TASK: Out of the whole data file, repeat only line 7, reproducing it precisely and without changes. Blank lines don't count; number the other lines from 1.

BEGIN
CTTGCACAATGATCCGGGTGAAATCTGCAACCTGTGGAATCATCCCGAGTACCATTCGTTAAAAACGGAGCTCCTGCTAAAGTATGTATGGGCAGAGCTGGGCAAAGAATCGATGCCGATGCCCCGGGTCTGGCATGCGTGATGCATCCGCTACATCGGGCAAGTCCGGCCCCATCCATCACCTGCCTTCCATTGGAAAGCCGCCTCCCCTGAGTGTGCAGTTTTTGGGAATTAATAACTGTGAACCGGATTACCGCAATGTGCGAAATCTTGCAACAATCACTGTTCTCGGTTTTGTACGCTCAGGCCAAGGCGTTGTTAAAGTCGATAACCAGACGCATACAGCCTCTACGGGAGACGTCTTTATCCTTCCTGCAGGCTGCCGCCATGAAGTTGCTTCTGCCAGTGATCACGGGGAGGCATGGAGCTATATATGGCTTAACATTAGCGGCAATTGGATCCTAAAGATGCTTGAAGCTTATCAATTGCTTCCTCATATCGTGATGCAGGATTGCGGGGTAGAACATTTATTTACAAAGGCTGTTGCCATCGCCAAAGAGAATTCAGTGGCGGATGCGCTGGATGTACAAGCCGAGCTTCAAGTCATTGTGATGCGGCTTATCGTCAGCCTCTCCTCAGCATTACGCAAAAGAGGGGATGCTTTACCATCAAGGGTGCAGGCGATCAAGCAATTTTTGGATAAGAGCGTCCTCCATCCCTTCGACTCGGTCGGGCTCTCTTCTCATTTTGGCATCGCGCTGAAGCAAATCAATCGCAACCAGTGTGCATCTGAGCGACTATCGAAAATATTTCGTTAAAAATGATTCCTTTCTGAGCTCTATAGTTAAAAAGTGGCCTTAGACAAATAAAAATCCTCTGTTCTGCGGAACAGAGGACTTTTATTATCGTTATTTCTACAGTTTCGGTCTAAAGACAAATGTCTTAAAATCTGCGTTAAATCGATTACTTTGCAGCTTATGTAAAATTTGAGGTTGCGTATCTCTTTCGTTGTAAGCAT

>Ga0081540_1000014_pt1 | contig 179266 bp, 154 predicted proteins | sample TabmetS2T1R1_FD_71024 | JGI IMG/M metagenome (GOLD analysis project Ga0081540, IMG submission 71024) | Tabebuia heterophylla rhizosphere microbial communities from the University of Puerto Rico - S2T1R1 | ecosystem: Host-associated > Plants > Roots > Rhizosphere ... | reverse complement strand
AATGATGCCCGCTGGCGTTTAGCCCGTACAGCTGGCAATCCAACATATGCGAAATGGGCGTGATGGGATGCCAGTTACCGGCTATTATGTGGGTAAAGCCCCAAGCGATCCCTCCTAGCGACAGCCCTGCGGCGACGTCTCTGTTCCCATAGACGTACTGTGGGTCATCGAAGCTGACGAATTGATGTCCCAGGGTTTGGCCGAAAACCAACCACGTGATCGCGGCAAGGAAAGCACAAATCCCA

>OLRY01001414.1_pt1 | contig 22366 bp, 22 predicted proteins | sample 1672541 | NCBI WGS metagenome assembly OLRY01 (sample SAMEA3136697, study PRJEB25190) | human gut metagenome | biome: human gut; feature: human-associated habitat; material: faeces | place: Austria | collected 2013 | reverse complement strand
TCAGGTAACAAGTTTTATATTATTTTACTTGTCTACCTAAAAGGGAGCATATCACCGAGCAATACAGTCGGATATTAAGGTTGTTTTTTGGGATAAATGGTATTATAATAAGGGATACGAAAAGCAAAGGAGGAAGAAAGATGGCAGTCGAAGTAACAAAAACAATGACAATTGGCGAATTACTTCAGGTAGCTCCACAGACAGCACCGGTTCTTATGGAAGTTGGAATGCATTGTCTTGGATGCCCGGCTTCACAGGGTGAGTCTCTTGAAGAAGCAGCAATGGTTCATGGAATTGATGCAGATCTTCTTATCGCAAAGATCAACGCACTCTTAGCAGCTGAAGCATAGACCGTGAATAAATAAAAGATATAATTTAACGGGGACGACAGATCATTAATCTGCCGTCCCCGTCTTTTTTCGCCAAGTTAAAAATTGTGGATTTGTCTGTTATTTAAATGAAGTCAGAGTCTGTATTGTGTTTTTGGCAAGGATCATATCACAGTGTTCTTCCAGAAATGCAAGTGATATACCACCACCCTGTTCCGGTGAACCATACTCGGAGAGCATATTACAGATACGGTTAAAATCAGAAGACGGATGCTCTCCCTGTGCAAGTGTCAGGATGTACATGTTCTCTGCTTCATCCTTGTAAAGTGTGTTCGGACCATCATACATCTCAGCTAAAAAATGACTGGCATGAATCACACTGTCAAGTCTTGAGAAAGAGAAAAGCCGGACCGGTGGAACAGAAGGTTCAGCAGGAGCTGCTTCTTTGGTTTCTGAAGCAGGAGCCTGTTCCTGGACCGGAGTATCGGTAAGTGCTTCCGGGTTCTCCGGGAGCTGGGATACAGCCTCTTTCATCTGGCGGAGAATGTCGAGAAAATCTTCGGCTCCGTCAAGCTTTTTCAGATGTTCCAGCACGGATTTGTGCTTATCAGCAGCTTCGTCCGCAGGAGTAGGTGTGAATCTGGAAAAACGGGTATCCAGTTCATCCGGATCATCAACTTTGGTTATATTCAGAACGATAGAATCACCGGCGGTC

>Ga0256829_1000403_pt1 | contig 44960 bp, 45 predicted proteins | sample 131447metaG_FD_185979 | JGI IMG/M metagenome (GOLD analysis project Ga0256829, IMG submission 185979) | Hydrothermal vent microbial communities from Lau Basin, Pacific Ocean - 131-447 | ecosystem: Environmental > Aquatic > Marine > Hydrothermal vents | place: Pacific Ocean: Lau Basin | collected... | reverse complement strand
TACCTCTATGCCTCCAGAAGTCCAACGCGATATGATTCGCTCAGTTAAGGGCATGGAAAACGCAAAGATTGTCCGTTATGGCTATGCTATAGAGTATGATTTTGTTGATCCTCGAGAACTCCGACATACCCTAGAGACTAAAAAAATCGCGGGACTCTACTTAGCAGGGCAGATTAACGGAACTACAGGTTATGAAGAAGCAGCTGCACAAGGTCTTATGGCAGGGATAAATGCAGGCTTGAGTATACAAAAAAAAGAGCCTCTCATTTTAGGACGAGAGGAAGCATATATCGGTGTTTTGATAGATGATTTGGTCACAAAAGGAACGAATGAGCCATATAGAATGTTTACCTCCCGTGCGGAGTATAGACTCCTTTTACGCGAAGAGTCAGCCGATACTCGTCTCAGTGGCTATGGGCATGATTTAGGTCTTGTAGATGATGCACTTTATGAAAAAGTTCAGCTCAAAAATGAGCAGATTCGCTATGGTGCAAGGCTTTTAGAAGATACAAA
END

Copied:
TACCTCTATGCCTCCAGAAGTCCAACGCGATATGATTCGCTCAGTTAAGGGCATGGAAAACGCAAAGATTGTCCGTTATGGCTATGCTATAGAGTATGATTTTGTTGATCCTCGAGAACTCCGACATACCCTAGAGACTAAAAAAATCGCGGGACTCTACTTAGCAGGGCAGATTAACGGAACTACAGGTTATGAAGAAGCAGCTGCACAAGGTCTTATGGCAGGGATAAATGCAGGCTTGAGTATACAAAAAAAAGAGCCTCTCATTTTAGGACGAGAGGAAGCATATATCGGTGTTTTGATAGATGATTTGGTCACAAAAGGAACGAATGAGCCATATAGAATGTTTACCTCCCGTGCGGAGTATAGACTCCTTTTACGCGAAGAGTCAGCCGATACTCGTCTCAGTGGCTATGGGCATGATTTAGGTCTTGTAGATGATGCACTTTATGAAAAAGTTCAGCTCAAAAATGAGCAGATTCGCTATGGTGCAAGGCTTTTAGAAGATACAAA